Anthony Jeselnik didn't exactly have a career path, but he knew he wanted to do "something cool."

Anthony Jeselnik didn't exactly have a career path, but he knew he wanted to do "something cool."

Fresh from Tulane University with a degree in literature, he moved to Los Angeles with a vague idea of being a novelist.

"Then I realized how much work you have to put into that," he said.

Working at a bookstore, he picked up a paperback about standup comedy and the idea stuck.

In clandestine fashion, he took comedy classes in nearby Santa Monica.

"I didn't even tell my friends," he said. "I was embarrassed. It never occurred to me to be a comedian. I looked down on comedians."

Then he became one and actually earned some respect on stage. Jeselnik, now based in New York City, will be the featured act of "Comedy No Holds Barred," a show slated for 8:30 p.m. April 2 and 3 at the Columbus Maennerchor, 966 S. High St.

Comedians Darrell Dawson, Travis Hoewischer and Justin Golak also will take the stage the first night. Gabe Kea, Ryan Singer and Dean Masello will perform with Jeselnik the following night.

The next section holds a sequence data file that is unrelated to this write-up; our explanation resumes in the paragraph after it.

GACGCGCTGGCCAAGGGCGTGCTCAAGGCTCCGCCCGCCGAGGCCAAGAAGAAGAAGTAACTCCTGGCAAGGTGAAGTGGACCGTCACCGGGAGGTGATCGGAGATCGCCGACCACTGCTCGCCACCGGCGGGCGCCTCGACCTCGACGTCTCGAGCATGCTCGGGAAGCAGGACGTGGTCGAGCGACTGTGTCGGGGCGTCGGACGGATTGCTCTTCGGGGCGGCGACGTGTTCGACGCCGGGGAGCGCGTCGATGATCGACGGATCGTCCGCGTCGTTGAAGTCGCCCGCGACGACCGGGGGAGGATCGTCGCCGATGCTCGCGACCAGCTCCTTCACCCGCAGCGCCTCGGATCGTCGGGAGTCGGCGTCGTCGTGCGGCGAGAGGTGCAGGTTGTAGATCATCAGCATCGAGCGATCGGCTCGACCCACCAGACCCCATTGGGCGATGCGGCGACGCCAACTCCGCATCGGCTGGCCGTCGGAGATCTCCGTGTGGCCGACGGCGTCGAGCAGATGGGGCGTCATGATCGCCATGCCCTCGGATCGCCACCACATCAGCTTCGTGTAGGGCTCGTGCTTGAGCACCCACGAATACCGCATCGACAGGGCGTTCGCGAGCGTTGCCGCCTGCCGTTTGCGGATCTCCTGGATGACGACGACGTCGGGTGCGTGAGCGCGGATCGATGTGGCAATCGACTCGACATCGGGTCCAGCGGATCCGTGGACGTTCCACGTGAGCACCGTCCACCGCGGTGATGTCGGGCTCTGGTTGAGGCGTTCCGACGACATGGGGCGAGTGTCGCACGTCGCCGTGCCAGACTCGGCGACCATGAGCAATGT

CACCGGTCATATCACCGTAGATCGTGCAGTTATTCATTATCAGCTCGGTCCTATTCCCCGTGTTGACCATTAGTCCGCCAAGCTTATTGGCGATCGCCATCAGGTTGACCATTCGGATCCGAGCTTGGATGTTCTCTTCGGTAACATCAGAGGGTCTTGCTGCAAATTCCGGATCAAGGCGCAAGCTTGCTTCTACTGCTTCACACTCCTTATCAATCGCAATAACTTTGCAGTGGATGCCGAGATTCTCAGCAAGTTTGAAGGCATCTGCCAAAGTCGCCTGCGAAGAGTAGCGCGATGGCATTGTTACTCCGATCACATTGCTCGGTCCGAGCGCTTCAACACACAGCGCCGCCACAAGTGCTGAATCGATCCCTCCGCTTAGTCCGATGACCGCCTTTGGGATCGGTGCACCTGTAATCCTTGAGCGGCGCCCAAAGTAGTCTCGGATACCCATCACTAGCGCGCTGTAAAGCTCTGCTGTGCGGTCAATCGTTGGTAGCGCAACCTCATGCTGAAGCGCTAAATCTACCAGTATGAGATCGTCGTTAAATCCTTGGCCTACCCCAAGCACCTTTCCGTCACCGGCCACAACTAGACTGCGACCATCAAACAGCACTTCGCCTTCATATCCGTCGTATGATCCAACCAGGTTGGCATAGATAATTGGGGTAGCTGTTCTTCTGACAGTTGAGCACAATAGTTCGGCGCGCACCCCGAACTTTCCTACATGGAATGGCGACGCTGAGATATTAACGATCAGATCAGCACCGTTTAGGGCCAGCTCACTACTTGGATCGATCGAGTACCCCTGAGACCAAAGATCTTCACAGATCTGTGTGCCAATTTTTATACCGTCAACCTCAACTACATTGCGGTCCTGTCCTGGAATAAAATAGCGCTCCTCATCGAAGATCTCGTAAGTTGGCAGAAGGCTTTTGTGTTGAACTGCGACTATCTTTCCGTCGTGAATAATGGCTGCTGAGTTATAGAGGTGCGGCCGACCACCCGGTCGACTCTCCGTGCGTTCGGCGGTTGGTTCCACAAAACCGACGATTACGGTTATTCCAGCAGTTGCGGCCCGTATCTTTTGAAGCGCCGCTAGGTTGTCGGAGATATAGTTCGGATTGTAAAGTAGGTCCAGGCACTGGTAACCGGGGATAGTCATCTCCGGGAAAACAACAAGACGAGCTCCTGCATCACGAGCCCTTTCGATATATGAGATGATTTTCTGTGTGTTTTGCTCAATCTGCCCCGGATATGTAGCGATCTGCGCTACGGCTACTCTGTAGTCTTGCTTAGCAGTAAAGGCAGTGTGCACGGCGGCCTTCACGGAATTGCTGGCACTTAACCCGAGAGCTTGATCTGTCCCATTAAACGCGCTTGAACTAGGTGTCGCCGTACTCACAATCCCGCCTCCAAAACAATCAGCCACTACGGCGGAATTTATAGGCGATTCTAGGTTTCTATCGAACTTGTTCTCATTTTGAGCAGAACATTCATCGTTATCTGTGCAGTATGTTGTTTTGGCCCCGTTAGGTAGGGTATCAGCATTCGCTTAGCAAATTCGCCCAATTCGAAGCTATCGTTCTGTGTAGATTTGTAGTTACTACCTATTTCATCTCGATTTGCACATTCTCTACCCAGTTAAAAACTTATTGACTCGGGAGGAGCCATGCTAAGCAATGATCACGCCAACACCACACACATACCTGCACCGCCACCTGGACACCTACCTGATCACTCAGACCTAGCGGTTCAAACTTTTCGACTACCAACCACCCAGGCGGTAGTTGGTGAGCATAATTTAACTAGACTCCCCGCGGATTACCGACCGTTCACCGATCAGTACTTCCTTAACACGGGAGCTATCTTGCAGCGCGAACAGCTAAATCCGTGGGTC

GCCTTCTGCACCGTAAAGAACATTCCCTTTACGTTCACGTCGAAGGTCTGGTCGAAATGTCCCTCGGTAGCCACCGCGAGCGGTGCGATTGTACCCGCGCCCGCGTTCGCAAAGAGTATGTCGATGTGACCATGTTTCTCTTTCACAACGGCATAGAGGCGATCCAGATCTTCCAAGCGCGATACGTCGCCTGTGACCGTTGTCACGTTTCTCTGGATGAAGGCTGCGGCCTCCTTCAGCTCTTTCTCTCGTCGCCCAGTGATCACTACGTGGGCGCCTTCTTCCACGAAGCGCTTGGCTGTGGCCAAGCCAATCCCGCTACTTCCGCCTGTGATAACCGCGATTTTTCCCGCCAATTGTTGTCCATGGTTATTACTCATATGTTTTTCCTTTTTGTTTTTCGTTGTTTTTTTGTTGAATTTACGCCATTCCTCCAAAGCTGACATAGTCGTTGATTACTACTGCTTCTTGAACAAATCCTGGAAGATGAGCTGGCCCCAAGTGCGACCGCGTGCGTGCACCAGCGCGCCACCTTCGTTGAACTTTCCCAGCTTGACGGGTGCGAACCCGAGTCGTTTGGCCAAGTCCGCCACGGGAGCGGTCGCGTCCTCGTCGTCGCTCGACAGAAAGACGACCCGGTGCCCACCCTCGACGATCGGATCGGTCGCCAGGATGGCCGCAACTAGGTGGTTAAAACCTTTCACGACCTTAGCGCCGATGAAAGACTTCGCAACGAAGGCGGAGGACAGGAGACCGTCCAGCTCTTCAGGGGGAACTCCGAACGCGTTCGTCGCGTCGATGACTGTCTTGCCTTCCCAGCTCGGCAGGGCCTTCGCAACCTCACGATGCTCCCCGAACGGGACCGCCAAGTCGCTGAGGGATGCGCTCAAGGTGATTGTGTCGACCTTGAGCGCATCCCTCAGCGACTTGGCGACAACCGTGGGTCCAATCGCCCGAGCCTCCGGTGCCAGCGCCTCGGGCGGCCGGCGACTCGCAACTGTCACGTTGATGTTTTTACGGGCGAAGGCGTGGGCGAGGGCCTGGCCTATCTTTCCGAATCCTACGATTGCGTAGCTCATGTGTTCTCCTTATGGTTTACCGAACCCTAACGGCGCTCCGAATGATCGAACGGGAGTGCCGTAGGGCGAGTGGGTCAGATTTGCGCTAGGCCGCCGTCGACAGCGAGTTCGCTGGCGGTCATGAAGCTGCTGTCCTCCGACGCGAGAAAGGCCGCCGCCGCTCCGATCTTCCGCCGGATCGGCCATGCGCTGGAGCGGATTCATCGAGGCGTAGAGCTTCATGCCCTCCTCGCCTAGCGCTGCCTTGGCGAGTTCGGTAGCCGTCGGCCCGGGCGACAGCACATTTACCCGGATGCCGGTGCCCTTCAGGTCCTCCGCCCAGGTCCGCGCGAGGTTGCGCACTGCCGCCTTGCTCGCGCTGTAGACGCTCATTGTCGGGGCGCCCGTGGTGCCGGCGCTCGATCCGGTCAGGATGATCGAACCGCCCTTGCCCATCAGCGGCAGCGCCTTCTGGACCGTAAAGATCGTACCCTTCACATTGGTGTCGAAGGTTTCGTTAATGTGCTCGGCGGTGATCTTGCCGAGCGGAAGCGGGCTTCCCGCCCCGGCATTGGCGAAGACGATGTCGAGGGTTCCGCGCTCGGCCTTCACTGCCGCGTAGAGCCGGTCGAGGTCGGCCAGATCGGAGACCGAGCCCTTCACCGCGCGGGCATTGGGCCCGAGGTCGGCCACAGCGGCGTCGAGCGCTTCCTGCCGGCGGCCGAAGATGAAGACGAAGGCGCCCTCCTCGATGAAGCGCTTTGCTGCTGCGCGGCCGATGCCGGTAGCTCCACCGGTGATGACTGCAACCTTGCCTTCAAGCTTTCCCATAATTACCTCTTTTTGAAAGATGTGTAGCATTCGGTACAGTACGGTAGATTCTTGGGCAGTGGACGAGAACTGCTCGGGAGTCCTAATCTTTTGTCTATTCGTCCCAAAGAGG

Tickets, $15 each, can be purchased in advance at or at the Maennerchor the evening of the shows.

Jeselnik, 31, has been featured on Comedy Central, as part of a comedy cavalcade on HBO and recently wrote for Jimmy Fallon. He described his performance as dark and mostly clean -- but "not squeaky clean."

He remembers his first routine -- a banner performance that brought the house down. The next time he got up in front of an audience, he bombed.

"I was just shocked," he said. "It was like nothing else I ever experienced. I was shaking. It was horrible. I didn't get on stage for a month or two."

Eventually, he shrugged it off as part of the business and improved his skills.

"It's just perseverance," he said.

A Pittsburgh native, he said he thinks he went through Columbus as a child "but I didn't spend much time there." Yet, he's looking forward to the show at the Maennerchor, which is a less typical comedy venue.

"I think people are more into that," he said.

He said he believes he's earned some solid fans but not a lot of groupies -- not that he's complaining

"Comedy groupies, if they had anything on the ball at all, they'd be music groupies," he said. "It's not being a 'cool' groupie. It's a minor-league groupie."